Global wave loads measured on the Tern platform during a very severe storm have been compared with predictions made on the basis of three different models for wave kinematics The first IS the "Newwave" theory, a broadbanded, probabilistic-based model for the extreme waves of a random seastate The second model involves complex time-domain simulation of random directional seas Both these theories are used with the Morison equation and realistic force coefficients to predict global forces The third wave model IS the Stokes flfth-order theory with artificial values for the force coefficients, as used In conventional design practice

Both the Newwave theory and the random directional simulationise add to predicted base shear forces that are comparable to the measured values over a wide range If non-hear effects In the ocean surface are accounted for, then the Newwave theory predicts the base shear generated by the largest wave of the storm with a very high degree of accuracy In contrast, calculations based on the Stokes kinematics of conventional design practice over predict the measured loads over the whole range studied

It appears that Newwave IS the most suitable available wave theory for routine use In the design and analysis of structures such as Tern


The computation of wave forces on offshore, space-frame structures involves two steps The first is the determination of fluid kinematics around the structure associated with waves and currents The second stage IS the calculation of forces on the platform generated by the fluid motion Thus, realistic predictions of global loads require realistic, verified theories for the kinematics of the flow beneath the surface waves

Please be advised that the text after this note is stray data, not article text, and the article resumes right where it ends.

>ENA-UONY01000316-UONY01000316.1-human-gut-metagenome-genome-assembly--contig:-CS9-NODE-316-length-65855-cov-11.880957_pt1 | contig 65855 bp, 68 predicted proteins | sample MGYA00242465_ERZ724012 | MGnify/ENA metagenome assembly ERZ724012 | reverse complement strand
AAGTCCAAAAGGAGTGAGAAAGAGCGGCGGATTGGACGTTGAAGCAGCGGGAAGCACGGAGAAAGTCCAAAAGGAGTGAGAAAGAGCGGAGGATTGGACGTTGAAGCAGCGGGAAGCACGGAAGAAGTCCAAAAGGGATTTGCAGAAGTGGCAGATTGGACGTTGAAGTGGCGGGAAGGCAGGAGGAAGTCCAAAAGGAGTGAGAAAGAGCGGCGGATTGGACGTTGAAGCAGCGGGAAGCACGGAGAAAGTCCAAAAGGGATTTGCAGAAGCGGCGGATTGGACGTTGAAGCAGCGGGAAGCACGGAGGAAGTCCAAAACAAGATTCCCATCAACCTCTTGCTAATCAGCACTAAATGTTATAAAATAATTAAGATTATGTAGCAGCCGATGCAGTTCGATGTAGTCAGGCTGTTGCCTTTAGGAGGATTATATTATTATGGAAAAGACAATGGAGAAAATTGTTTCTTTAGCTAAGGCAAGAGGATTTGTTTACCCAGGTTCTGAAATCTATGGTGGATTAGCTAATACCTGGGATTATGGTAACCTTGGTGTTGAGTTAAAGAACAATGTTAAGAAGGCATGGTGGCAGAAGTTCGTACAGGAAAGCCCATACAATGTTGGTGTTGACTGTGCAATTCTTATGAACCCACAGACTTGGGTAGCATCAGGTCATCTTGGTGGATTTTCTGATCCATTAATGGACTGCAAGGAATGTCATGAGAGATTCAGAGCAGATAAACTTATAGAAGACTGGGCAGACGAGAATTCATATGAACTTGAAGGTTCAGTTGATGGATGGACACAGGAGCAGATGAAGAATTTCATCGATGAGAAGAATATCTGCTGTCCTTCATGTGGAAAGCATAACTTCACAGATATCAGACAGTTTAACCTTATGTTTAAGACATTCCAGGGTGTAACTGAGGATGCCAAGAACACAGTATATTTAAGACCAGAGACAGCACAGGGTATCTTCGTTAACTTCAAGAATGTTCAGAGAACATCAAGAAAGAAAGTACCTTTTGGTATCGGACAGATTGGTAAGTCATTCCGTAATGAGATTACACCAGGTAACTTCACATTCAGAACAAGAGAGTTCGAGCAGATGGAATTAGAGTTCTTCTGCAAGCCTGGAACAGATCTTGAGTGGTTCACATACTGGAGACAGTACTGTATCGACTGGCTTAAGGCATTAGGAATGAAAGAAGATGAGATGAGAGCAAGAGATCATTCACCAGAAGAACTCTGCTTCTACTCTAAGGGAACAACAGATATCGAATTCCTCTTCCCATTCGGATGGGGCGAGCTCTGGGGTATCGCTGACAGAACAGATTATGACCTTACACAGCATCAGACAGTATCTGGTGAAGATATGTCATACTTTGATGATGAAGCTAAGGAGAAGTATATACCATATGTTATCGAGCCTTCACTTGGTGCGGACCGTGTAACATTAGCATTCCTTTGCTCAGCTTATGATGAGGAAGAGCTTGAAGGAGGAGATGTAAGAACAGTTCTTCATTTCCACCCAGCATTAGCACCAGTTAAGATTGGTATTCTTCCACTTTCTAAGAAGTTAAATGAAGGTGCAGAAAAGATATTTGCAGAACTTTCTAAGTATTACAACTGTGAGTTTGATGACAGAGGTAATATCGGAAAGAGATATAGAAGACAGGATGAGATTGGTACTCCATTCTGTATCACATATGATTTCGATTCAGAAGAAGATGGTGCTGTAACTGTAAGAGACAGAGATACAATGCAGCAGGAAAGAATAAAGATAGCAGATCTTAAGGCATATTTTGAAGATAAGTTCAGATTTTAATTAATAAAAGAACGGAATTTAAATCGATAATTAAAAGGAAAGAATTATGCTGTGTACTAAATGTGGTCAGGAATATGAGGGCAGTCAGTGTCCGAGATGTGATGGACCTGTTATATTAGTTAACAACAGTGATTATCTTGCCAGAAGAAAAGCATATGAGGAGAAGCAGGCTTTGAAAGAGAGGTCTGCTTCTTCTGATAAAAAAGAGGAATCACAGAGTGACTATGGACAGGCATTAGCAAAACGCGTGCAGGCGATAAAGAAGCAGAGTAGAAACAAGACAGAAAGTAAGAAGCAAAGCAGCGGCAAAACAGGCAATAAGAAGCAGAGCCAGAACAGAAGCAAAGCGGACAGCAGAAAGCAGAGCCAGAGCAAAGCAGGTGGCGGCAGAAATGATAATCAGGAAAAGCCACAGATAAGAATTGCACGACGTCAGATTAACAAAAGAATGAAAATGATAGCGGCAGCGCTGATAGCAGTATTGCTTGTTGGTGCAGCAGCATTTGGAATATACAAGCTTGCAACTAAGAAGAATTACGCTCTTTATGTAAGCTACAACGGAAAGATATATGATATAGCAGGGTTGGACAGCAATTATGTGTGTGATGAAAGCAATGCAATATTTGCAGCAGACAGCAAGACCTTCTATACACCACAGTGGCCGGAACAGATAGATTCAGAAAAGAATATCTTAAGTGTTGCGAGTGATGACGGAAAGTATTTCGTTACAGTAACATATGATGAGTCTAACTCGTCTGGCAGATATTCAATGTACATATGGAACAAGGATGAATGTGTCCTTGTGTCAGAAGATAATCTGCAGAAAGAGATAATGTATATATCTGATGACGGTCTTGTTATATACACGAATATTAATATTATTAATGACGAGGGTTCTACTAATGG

In mid 1989 a structural monitoring system was put Into operation by Shell U K Exploration and Production on the Tern platform The platform IS located In the UK sector of the northern North Sea, as shown on Figure 1, and stands In a water depth of 167 m

The platform comprises a pilled steel space-frame sub-structure and a module support frame (MSF), which carries the topside facilities including drilling, process and accommodation packages The jacket was designed for an estimated 100-year wave of 30 5 m (see Figure 2)

Figure1 Platform location (Available in full paper)

Figure2 Jacket and MSF configuration and storm wave heights (Available in full paper)

The monitoring system on Tern (see Figure 3) consists of 68 strain gauges positioned near the base of the four corner legs, a wind sensor placed on top of the derrick, two wave-height sensors at different locations, and two water-particle velocity meters attached to the jacket at elevations of -13 m and -41 m The strain gauge readings are used to establish the axial load, bending moment (in two orthogonal directions) and shear force (In two orthogonal directions) for every instrumented brace and leg These member forces are then combined to give base shear and overturning moments for the entire structure Four accelerometers were also Installed to monitor the dynamic behaviour of the structure The specific objective of the system was to measure both the platform's global storm loading and environmental conditions at the same time

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